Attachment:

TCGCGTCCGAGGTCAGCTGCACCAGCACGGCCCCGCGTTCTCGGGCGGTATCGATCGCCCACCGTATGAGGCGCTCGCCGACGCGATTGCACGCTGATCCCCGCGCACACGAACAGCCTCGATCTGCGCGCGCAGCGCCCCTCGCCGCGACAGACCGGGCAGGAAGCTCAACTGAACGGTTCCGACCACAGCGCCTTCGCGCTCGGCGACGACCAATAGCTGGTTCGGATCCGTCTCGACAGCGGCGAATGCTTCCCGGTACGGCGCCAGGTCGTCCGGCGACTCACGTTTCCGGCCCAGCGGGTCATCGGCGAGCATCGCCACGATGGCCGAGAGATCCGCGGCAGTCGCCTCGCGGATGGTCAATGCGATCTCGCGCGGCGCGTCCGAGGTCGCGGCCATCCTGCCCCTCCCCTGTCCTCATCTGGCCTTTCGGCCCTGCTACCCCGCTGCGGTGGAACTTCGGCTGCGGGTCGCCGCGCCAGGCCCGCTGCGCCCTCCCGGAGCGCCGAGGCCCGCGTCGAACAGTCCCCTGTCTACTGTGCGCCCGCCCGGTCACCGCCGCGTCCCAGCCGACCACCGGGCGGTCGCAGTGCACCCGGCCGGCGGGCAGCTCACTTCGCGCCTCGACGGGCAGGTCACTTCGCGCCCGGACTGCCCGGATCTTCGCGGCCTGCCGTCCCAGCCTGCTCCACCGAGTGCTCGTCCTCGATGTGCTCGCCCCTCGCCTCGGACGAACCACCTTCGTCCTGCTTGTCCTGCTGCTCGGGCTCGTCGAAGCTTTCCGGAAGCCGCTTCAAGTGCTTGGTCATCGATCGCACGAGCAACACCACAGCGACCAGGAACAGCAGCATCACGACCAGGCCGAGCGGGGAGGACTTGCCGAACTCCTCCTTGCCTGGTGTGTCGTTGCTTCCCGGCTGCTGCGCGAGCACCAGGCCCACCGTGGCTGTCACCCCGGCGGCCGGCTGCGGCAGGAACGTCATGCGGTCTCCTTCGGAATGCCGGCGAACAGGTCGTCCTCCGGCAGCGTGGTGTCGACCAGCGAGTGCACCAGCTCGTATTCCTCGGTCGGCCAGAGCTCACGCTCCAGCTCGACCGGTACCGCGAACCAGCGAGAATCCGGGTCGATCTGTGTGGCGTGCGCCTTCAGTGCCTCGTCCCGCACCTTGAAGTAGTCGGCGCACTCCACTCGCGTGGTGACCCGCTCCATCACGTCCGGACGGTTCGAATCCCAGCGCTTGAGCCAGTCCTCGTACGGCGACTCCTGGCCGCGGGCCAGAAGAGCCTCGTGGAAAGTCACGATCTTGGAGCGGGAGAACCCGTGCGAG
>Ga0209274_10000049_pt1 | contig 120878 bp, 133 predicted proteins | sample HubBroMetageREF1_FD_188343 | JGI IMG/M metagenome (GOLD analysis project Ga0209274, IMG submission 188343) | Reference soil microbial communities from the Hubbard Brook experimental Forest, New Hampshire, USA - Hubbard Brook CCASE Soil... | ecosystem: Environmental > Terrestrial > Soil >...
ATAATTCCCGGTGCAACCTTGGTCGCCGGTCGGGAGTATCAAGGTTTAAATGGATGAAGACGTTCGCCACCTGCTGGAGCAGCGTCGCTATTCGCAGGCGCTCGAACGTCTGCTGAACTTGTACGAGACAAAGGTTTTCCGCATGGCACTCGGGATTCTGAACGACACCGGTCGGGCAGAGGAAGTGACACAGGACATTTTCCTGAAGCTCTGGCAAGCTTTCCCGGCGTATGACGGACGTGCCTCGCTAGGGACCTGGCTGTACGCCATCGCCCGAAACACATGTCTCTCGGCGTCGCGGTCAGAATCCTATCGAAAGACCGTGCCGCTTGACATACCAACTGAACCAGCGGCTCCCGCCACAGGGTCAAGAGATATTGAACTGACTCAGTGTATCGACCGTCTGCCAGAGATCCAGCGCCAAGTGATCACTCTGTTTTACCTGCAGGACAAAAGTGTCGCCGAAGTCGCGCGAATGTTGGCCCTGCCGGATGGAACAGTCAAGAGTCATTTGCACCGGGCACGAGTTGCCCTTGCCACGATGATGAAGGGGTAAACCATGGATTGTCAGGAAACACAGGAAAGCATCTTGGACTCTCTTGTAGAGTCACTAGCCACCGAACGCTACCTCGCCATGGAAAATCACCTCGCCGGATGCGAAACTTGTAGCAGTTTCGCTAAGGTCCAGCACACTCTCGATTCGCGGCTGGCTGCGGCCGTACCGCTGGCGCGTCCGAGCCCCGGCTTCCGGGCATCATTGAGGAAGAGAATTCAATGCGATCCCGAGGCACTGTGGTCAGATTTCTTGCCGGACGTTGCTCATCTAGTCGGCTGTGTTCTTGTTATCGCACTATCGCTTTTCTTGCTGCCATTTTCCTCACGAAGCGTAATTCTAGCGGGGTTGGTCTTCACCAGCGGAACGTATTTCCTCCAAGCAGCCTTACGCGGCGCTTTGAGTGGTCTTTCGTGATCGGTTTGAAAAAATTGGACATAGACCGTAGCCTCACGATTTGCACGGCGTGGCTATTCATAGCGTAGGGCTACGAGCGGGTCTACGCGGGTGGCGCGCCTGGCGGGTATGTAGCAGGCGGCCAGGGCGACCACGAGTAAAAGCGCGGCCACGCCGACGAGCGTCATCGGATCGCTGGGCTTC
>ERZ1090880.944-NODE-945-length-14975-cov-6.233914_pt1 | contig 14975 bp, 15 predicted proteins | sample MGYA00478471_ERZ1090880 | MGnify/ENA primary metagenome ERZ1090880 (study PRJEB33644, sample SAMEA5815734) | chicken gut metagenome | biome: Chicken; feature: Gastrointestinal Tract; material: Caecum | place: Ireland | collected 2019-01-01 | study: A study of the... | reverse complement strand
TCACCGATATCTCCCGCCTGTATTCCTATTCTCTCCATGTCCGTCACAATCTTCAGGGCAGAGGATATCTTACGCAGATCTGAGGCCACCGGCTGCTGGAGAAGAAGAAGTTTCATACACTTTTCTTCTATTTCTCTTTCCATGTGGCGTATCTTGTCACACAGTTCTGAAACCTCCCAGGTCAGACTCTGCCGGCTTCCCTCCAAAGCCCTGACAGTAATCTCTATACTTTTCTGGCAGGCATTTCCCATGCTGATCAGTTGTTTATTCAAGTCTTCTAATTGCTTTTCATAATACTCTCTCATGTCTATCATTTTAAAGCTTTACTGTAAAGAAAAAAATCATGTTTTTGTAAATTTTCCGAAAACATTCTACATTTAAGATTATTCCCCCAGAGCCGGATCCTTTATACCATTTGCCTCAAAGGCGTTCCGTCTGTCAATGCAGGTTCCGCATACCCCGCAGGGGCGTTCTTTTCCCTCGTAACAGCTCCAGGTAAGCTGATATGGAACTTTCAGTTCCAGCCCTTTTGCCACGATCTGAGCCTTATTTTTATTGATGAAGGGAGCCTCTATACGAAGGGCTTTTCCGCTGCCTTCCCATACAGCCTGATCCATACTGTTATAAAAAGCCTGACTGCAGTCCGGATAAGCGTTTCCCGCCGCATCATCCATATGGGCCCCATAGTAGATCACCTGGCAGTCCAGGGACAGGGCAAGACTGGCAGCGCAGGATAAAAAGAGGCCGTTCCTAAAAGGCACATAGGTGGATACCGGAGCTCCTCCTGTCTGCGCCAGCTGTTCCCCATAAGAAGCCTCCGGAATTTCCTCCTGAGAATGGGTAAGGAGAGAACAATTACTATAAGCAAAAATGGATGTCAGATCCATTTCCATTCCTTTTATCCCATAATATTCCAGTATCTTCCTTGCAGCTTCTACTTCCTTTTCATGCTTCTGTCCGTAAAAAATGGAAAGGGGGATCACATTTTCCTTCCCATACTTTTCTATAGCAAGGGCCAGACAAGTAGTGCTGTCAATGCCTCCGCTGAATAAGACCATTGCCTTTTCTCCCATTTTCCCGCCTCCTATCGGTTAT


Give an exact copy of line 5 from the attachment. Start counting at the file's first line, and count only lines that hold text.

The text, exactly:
TCACCGATATCTCCCGCCTGTATTCCTATTCTCTCCATGTCCGTCACAATCTTCAGGGCAGAGGATATCTTACGCAGATCTGAGGCCACCGGCTGCTGGAGAAGAAGAAGTTTCATACACTTTTCTTCTATTTCTCTTTCCATGTGGCGTATCTTGTCACACAGTTCTGAAACCTCCCAGGTCAGACTCTGCCGGCTTCCCTCCAAAGCCCTGACAGTAATCTCTATACTTTTCTGGCAGGCATTTCCCATGCTGATCAGTTGTTTATTCAAGTCTTCTAATTGCTTTTCATAATACTCTCTCATGTCTATCATTTTAAAGCTTTACTGTAAAGAAAAAAATCATGTTTTTGTAAATTTTCCGAAAACATTCTACATTTAAGATTATTCCCCCAGAGCCGGATCCTTTATACCATTTGCCTCAAAGGCGTTCCGTCTGTCAATGCAGGTTCCGCATACCCCGCAGGGGCGTTCTTTTCCCTCGTAACAGCTCCAGGTAAGCTGATATGGAACTTTCAGTTCCAGCCCTTTTGCCACGATCTGAGCCTTATTTTTATTGATGAAGGGAGCCTCTATACGAAGGGCTTTTCCGCTGCCTTCCCATACAGCCTGATCCATACTGTTATAAAAAGCCTGACTGCAGTCCGGATAAGCGTTTCCCGCCGCATCATCCATATGGGCCCCATAGTAGATCACCTGGCAGTCCAGGGACAGGGCAAGACTGGCAGCGCAGGATAAAAAGAGGCCGTTCCTAAAAGGCACATAGGTGGATACCGGAGCTCCTCCTGTCTGCGCCAGCTGTTCCCCATAAGAAGCCTCCGGAATTTCCTCCTGAGAATGGGTAAGGAGAGAACAATTACTATAAGCAAAAATGGATGTCAGATCCATTTCCATTCCTTTTATCCCATAATATTCCAGTATCTTCCTTGCAGCTTCTACTTCCTTTTCATGCTTCTGTCCGTAAAAAATGGAAAGGGGGATCACATTTTCCTTCCCATACTTTTCTATAGCAAGGGCCAGACAAGTAGTGCTGTCAATGCCTCCGCTGAATAAGACCATTGCCTTTTCTCCCATTTTCCCGCCTCCTATCGGTTAT